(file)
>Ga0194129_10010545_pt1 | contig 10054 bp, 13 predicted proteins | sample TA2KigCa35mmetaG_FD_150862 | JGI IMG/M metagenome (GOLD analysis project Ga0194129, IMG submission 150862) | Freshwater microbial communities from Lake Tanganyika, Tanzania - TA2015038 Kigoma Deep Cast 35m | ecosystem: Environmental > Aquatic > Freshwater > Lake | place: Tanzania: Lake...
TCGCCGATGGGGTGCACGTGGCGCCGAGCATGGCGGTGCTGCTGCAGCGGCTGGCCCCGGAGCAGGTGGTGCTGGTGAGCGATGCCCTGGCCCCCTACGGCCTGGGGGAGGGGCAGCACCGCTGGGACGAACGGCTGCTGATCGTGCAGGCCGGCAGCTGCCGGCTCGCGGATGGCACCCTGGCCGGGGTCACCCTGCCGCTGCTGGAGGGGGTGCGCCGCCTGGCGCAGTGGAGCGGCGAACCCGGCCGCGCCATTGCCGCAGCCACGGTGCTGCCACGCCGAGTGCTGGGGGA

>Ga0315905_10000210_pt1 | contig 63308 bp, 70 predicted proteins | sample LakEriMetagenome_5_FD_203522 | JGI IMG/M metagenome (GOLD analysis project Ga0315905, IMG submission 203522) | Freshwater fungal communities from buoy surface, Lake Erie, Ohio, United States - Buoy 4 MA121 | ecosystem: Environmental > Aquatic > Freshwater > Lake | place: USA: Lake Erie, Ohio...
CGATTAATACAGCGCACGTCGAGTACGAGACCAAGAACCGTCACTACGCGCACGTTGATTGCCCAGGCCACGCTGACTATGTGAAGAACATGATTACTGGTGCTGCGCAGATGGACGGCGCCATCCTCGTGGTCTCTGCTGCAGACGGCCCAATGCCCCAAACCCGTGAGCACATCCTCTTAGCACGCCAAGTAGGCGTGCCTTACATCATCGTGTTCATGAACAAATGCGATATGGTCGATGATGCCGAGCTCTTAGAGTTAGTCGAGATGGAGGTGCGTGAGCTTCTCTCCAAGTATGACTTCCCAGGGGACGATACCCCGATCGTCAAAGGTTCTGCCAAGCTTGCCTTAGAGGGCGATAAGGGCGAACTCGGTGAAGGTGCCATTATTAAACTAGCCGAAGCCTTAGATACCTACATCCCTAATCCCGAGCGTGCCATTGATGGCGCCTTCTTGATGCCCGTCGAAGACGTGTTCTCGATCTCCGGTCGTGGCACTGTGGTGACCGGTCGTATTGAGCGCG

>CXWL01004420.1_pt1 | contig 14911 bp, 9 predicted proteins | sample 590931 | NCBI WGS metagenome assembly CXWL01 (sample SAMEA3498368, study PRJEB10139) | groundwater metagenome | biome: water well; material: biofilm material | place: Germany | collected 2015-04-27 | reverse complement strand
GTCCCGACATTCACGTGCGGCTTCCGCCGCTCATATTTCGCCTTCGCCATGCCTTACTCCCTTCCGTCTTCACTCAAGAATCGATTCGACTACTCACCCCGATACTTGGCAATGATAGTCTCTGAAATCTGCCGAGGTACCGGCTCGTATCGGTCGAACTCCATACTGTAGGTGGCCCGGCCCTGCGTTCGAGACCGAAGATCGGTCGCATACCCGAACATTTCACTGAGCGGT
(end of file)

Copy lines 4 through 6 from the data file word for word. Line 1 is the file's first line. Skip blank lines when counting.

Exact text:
CGATTAATACAGCGCACGTCGAGTACGAGACCAAGAACCGTCACTACGCGCACGTTGATTGCCCAGGCCACGCTGACTATGTGAAGAACATGATTACTGGTGCTGCGCAGATGGACGGCGCCATCCTCGTGGTCTCTGCTGCAGACGGCCCAATGCCCCAAACCCGTGAGCACATCCTCTTAGCACGCCAAGTAGGCGTGCCTTACATCATCGTGTTCATGAACAAATGCGATATGGTCGATGATGCCGAGCTCTTAGAGTTAGTCGAGATGGAGGTGCGTGAGCTTCTCTCCAAGTATGACTTCCCAGGGGACGATACCCCGATCGTCAAAGGTTCTGCCAAGCTTGCCTTAGAGGGCGATAAGGGCGAACTCGGTGAAGGTGCCATTATTAAACTAGCCGAAGCCTTAGATACCTACATCCCTAATCCCGAGCGTGCCATTGATGGCGCCTTCTTGATGCCCGTCGAAGACGTGTTCTCGATCTCCGGTCGTGGCACTGTGGTGACCGGTCGTATTGAGCGCG

>CXWL01004420.1_pt1 | contig 14911 bp, 9 predicted proteins | sample 590931 | NCBI WGS metagenome assembly CXWL01 (sample SAMEA3498368, study PRJEB10139) | groundwater metagenome | biome: water well; material: biofilm material | place: Germany | collected 2015-04-27 | reverse complement strand
GTCCCGACATTCACGTGCGGCTTCCGCCGCTCATATTTCGCCTTCGCCATGCCTTACTCCCTTCCGTCTTCACTCAAGAATCGATTCGACTACTCACCCCGATACTTGGCAATGATAGTCTCTGAAATCTGCCGAGGTACCGGCTCGTATCGGTCGAACTCCATACTGTAGGTGGCCCGGCCCTGCGTTCGAGACCGAAGATCGGTCGCATACCCGAACATTTCACTGAGCGGT